If you’ve ever had an illness or injury that impacted your ability to move or carry out daily tasks, your doctor may have referred you to a physiotherapist to get you back on your feet. A physiotherapist, or physical therapist, works with patients to help them manage pain, balance, mobility, and motor function.
At some point in their lifetime, most people will work with a physiotherapist. You may have been referred to one after a car accident, after surgery, or to address low back pain. They work with patients with all types of conditions or limitations.
What Does a Physiotherapist Do?
A physiotherapist works with patients to develop customized programs designed to restore their functional ability and movement as much as possible. They are trained to help patients at all stages of life — from infant to old age — whose function and movement are impacted by:
- Health conditions
- Environmental factors
- Weight issues
Physiotherapists achieve this by using a variety of methods, including:
- Have the patient do certain exercises
- Massage muscles
- Use muscle stimulation devices
- Manipulate joints
- Teach certain lifestyle activities like walking, posture, etc.
- Stretching muscles
They take a holistic (whole-body) approach, addressing the physical aspects of your well-being and your emotional, psychological, and social well-being. They work at all stages of healthcare, including prevention, education, intervention, rehabilitation, and treatment.
The goal of a physiotherapist is to improve your quality of life.
Education and Training
In the United States, the path to being able to practice as a physiotherapist requires a lot of education and training. They must first earn a doctor of physical therapy (DPT) degree from a physical therapist education program that is accredited (approved) by the Commission on Accreditation in Physical Therapy Education.
From there, they must pass the state exam to become licensed.
Most DPT programs take approximately three years to complete. The curriculum may include courses in biology, physiology, anatomy and physiology, biomechanics, neuroscience, behavioral sciences, and more.
The bulk of the training (80%) is done in the classroom and lab, while the other 20% involves clinical education.
What Conditions Do Physiotherapists Treat?
A physiotherapist can treat a vast number of conditions and injuries. Some examples include:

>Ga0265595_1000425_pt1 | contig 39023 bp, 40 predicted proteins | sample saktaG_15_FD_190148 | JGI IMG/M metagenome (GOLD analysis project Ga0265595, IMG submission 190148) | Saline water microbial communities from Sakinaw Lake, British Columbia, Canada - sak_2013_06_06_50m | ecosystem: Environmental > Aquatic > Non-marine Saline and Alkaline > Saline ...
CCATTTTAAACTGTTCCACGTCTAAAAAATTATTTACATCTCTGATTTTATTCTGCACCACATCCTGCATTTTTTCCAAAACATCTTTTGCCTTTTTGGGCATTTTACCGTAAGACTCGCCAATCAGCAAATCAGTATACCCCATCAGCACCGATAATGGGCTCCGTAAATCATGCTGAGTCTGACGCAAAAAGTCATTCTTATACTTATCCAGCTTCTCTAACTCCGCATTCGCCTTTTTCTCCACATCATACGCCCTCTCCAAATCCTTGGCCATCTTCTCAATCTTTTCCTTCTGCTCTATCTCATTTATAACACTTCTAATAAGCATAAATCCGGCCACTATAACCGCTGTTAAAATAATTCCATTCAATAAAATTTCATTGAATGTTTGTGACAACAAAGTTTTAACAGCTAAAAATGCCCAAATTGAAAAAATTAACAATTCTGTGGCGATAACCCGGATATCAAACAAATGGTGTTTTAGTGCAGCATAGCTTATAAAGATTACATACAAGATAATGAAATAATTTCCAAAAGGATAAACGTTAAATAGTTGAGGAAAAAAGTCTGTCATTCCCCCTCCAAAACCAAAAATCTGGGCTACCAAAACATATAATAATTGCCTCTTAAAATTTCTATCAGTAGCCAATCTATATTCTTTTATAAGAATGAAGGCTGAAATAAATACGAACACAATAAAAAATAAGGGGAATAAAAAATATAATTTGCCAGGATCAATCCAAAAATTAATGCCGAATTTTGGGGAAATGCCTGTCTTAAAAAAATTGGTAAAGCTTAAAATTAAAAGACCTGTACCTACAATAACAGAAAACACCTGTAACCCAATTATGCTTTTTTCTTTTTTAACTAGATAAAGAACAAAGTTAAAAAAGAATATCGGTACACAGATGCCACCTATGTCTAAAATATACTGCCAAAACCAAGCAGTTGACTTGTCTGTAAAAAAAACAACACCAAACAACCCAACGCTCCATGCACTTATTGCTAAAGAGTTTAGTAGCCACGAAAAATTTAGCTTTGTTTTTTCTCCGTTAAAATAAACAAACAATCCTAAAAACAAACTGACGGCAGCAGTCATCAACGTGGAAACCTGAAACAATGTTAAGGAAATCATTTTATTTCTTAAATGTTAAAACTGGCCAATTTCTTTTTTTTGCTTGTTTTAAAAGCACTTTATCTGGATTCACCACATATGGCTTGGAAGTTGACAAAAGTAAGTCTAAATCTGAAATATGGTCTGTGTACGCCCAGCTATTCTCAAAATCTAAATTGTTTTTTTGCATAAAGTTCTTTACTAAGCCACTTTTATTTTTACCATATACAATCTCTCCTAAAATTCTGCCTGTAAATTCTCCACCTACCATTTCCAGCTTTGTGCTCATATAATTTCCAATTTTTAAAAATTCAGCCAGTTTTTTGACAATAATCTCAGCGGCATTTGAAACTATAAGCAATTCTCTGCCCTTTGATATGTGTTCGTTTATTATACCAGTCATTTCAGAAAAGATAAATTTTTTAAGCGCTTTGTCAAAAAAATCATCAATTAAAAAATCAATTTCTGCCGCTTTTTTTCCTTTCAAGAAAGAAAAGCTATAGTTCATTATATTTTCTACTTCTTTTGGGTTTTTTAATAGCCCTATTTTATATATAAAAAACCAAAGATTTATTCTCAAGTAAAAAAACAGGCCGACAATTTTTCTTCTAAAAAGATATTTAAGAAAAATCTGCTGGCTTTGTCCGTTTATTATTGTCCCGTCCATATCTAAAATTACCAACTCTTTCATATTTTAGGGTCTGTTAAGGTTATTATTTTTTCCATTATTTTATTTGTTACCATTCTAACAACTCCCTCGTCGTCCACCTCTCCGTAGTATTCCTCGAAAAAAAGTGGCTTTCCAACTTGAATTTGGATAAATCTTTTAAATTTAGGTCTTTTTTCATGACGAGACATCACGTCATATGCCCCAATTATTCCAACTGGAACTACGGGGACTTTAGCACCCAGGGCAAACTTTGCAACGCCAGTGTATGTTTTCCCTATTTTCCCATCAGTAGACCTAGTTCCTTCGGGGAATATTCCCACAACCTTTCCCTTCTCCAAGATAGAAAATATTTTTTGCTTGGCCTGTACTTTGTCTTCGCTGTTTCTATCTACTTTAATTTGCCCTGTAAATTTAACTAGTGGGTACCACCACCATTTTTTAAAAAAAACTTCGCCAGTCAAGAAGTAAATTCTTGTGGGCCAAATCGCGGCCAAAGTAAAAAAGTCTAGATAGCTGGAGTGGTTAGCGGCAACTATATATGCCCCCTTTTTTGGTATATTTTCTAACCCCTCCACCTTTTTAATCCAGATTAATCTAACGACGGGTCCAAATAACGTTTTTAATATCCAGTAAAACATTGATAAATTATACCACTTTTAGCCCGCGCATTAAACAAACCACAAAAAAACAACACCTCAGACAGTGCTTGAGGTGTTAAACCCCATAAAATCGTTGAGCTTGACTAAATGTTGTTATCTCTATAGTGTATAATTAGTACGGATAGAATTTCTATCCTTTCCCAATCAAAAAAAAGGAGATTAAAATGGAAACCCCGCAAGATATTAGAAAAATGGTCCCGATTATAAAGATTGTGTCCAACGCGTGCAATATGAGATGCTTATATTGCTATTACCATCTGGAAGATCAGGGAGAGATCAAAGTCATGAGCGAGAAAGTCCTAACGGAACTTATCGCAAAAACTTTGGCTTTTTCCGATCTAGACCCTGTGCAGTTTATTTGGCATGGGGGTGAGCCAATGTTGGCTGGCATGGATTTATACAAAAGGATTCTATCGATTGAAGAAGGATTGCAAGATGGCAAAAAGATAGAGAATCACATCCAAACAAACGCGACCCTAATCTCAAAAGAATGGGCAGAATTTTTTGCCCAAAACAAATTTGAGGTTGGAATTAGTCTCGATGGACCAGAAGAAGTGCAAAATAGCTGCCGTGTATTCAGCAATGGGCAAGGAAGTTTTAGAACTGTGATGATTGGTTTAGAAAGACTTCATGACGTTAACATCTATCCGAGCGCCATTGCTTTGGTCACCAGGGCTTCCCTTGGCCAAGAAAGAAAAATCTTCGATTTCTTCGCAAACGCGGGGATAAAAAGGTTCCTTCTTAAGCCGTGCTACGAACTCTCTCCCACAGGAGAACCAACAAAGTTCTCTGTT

- Orthopedic: Back pain, carpal tunnel syndrome, arthritis, low back pain, foot conditions, sciatica, knee conditions, joint problems, etc.
- Neurological:Alzheimer’s disease, multiple sclerosis, neuropathy (nerve damage), vertigo (feeling dizzy/off balanced), cerebral palsy, stroke, concussion, etc.
- Autoimmune:Fibromyalgia, Raynaud’s syndrome, Rheumatoid arthritis
- Guillain-Barre syndrome
- Chronic conditions:Asthma, diabetes, obesity, high blood pressure, etc.
- General wellness
They may work in a clinic, hospital, nursing home, or rehabilitation facility, or they may go to the patient’s home. They will often work with doctors, providing feedback regarding a patient’s progress and any issues they notice while working with them.
Reasons to See a Physiotherapist
There are a number of reasons you might see a physiotherapist. Sometimes your doctor will refer you in order to address a specific injury or condition. Other times you will go on your own and get physical therapy.
Some of the most common reasons people see a physiotherapist include:
- Illness: After a prolonged illness or during/after an illness that impacts mobility, balance, or motor skills.
- Chronic health condition: Some chronic health conditions like diabetes can impact mobility and balance.
- Following surgery: After surgery, getting up and moving is a very important part of the healing process. If a body part such as a hand, foot, or back were affected, physiotherapy can help the patient regain use or compensate.
- Injury: Injuries that leave the patient with a lot of pain or the inability to move can often be addressed through physiotherapy.
- Aging: As people age they experience changes in their bodies that impact movement and function. Physiotherapy can help them regain some of that function or teach them how to work with the loss.
- Major health crisis:Heart attack, stroke, traumatic brain injury, and other health crises can leave a person with great difficulties in normal everyday function. Physiotherapy can help patients regain some or all of that function.
- Improved physical performance: Athletes or even just patients who want to perform better in their fitness pursuits may turn to physiotherapy to learn strategies for maximizing the body’s potential for performance.
- General wellness: Patients may begin physiotherapy to counteract the effects of aging, learn skills for staying mobile and healthy, and staying flexible.
What to Expect at the Physiotherapist
When you make an appointment with a physiotherapist, you will probably be asked to wear comfortable, loose clothing and shoes with good support (like athletic shoes). That is because you will likely engage in some physical movement.
At the first appointment, the physiotherapist will review your records and get a complete medical history, looking at any X-rays and other tests you may have. They will ask you questions about your medical history, lifestyle, and the illness or injury that they are treating. It is important to be completely honest with your responses.
You will likely be asked to walk, bend, and do other simple tasks that allow them to assess your physical capabilities and limitations. They will then discuss a customized physical therapy program with you.
At follow-up appointments, you will usually have certain exercises or movements that you will be asked to perform. The activities that you do during your physiotherapy are part of the program that they created just for you to help you reach your wellness and recovery goals.